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News > Sports > Zak Crawley (WH 11-16) on the benefits of working from home

Zak Crawley (WH 11-16) on the benefits of working from home

The Kent and England opening batsman explains how he is managing to work from home during the lockdown
26 Apr 2020
England opener Zac Crawley (WH11-16) explains the benefits of working from home
I am fortunate that I live on the Spitfire Ground in Canterbury, so my flatmate and Kent team-mate Grant Stewart and I have been able to borrow some of the equipment from the club gym, which has been closed, and put it in our garage. We’ve turned it into our own workout room.
We’ve got a hex bar for deadlifts, dumbbells for upper-body stuff, a Swiss ball, a medicine ball, a rower — we can pretty much do everything we would normally do. We’ve been doing skipping and have a couple of yoga mats. A few of us in the Kent squad have been doing online yoga sessions with an instructor. I don’t usually use a lot of what is in the gym but Grant is a very good gym-trainer so I follow him on that, while I’m probably better on the running, so I lead him there. It works out pretty well.
There are a couple of good simple exercises that many people could do with a resistance band, which you can buy online. I put it round my ankles, squat and then do a low sidestep. I do that back and forth until I can’t do any more. It’s good for upper thighs and glutes. For shoulder work, wrap it round a fixed object, something like a bannister or a door handle, and do some rotations. It’s good for your posture as well as shoulder strength.
Skipping is also good. I tend to intersperse it with some core stuff, so I might do two minutes of skipping, then ten or 15 push-ups or pull-ups, then another two minutes of skipping, and so on. You can start skipping on two feet and progress to one.
We are allowed to run round the edge of the outfield, but a great one for your legs is to find a hill to run up. We’ve got quite a long hill we can use, which is only a short drive from here. There are three runs we do, one of about 80 metres, another of 150m and the longest at 400 to 500m.

Yesterday we did three of the short one at a proper sprint, then two of the middle one as a brisk jog and then the long one, by which time you don’t have much left in the tank, so it’s just a jog all the way up.
The short run is the steepest — it starts out quite flat and then curves up — and by the time you’ve finished you shouldn’t be moving that fast. The end bit is where it hits you. You want a certain amount of steepness to get the legs working. As long as you do it properly, it doesn’t matter how many runs you do. Start out with one, do it as hard as you can, and go from there. If you train your body to run up a hill, it is a lot easier when you run on the flat.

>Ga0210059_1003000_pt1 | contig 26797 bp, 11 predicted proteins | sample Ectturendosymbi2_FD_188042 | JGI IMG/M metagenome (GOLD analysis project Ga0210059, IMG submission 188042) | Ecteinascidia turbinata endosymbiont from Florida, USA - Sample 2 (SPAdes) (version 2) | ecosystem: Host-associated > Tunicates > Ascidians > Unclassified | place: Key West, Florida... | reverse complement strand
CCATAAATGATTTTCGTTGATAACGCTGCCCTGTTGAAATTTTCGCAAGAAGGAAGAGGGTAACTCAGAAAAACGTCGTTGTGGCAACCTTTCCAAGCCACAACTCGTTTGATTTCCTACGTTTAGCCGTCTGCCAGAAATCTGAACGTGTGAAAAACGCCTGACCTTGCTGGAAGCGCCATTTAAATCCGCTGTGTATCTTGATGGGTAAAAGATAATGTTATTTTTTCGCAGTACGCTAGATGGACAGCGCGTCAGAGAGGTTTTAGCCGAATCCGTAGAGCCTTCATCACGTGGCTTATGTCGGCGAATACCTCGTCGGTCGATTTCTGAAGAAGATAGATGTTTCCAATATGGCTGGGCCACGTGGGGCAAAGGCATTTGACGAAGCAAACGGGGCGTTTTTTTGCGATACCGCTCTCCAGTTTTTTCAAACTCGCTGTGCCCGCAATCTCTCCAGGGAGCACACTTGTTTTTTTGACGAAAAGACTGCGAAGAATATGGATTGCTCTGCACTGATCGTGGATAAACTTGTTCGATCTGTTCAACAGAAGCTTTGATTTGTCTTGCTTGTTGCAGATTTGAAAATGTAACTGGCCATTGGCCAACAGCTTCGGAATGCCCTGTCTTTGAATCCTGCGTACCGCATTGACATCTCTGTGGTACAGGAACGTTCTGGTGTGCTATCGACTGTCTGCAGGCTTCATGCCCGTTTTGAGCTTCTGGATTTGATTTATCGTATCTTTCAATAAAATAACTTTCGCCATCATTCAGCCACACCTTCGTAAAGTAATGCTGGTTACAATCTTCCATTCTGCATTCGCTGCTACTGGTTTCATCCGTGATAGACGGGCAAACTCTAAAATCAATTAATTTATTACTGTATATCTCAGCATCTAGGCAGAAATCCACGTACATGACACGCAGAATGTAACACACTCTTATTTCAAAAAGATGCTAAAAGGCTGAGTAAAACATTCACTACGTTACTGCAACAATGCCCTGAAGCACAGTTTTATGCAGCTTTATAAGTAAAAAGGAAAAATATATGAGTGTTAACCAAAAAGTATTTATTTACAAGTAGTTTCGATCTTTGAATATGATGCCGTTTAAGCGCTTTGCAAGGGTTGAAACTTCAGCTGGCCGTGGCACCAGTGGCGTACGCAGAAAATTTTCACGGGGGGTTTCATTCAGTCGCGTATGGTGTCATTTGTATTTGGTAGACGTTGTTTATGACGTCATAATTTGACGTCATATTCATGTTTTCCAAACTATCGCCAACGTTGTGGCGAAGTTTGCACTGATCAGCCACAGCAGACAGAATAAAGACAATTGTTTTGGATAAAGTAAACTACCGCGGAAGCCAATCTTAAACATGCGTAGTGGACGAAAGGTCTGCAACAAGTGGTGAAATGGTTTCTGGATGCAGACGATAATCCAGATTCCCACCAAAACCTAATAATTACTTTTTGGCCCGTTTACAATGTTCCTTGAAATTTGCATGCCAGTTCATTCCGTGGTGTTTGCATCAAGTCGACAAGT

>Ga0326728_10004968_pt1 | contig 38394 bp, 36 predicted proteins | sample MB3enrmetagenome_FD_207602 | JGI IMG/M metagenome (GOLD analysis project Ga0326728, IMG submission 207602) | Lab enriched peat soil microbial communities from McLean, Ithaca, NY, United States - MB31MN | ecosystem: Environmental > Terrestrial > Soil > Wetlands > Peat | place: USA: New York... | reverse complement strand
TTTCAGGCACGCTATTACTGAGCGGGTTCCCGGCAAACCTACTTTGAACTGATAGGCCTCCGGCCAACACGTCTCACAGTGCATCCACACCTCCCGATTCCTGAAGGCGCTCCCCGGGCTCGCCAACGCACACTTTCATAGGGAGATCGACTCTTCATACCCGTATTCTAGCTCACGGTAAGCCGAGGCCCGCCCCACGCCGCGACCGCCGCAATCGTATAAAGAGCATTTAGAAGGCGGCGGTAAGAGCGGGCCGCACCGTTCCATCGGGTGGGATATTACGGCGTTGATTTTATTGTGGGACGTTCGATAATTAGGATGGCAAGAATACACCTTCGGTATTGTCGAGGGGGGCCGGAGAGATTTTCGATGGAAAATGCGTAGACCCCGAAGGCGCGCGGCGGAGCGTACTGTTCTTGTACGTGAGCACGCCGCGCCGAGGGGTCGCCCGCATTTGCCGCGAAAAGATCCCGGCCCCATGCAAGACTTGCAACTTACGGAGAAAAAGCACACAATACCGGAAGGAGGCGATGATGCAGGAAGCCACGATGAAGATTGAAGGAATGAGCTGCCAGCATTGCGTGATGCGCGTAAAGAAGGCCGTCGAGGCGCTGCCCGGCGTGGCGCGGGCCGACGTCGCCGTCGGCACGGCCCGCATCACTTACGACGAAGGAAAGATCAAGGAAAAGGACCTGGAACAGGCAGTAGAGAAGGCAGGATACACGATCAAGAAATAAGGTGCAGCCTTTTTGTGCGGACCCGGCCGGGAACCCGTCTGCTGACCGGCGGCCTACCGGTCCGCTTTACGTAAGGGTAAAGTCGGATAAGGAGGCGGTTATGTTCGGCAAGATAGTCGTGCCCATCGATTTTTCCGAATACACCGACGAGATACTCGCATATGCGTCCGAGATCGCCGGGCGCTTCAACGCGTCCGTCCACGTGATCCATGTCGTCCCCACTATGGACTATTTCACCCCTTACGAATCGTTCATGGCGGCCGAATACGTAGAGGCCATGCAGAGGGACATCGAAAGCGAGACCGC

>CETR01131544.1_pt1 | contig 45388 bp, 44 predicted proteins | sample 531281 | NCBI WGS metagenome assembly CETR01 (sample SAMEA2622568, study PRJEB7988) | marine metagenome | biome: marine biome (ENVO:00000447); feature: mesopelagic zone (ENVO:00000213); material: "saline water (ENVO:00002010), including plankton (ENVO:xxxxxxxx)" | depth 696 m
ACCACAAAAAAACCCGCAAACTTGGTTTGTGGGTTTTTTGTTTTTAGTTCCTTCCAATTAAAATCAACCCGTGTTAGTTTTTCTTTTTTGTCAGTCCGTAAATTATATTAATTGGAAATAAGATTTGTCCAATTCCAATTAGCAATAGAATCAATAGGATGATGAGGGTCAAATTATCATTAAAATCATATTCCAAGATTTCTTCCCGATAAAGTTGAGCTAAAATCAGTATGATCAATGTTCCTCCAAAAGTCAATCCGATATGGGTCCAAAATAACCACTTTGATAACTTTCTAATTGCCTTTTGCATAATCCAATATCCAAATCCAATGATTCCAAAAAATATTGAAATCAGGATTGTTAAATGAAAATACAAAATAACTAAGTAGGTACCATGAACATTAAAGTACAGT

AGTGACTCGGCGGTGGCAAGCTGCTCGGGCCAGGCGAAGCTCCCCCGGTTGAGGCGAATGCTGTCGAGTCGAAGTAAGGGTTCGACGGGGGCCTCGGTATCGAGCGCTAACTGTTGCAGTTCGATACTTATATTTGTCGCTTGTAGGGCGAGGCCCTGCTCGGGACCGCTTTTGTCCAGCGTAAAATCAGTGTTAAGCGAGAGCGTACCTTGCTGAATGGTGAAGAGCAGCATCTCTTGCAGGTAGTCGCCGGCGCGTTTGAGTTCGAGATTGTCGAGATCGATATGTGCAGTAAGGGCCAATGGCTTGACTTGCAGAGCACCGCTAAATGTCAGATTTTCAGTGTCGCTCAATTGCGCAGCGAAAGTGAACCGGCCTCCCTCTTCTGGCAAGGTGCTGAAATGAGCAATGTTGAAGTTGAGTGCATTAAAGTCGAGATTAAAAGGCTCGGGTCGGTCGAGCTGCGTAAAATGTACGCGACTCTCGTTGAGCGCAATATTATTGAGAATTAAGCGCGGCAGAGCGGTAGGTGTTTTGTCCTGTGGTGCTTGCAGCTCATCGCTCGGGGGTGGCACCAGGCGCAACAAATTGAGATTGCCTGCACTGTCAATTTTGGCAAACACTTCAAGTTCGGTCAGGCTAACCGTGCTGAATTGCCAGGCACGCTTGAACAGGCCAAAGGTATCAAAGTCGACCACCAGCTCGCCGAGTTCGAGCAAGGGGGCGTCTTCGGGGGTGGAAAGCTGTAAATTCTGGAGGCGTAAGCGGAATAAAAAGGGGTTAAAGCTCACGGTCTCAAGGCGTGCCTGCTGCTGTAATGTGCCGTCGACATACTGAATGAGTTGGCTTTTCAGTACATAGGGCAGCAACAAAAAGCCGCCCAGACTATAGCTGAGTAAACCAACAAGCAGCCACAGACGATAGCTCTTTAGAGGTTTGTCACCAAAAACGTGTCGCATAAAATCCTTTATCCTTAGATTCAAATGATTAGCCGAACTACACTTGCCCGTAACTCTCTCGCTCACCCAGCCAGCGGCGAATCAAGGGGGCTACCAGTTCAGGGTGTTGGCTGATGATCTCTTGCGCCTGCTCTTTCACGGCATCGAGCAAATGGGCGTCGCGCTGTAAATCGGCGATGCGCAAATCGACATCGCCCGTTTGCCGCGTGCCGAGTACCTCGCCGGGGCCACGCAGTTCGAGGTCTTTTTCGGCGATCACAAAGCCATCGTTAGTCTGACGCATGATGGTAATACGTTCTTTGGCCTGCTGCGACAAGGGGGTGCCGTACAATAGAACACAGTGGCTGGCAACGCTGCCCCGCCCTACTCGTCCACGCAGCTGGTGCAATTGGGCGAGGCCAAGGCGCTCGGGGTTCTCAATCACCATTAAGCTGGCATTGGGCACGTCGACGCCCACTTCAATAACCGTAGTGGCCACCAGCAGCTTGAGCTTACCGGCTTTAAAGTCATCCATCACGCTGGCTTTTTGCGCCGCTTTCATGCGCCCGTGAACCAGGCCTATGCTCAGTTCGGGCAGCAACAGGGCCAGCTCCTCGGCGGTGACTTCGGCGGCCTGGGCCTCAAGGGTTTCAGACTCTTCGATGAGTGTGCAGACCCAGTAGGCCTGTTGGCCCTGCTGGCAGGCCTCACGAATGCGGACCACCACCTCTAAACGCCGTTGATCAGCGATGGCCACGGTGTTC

I enjoy running. It clears the mind, especially after training, when you have things to reflect on. I rarely run for more than 15 minutes. The danger with longer runs is that you drop your pace, which doesn’t help in an explosive sport like cricket, where you stand around in the field and then have to sprint after the ball. Some days I might run for 30 seconds, break for 15 seconds, then run for another 30 seconds, and so on; or one-minute runs with 30 seconds off. I tend to make the break no more than half the length of the run.
On England’s tours to New Zealand and South Africa during the winter, I did laps of the outfield with Jos Buttler. It’s best to do it with someone who is keen because they’ll drag you along. You’ve got that competition too, and you push yourself harder than when you are on your own. We’re all human, we all want to win.
As for batting, all I’ve been doing is hitting a few underarm tennis balls — it’s not possible to have a net, so the important thing is to stay fit for when we can get back to full training.

Home Gym. Crawley lives on Kent’s Canterbury ground and has been granted special permission to use county equipment to turn his garage into a makeshit gym.

Article: Friday April 10 2020, 6.00pm, The Times Here

Zak Crawley and Ben Earl: The schoolmates who have risen to the top together. An interview with the two OTs in the Sunday Times. Read this article here.


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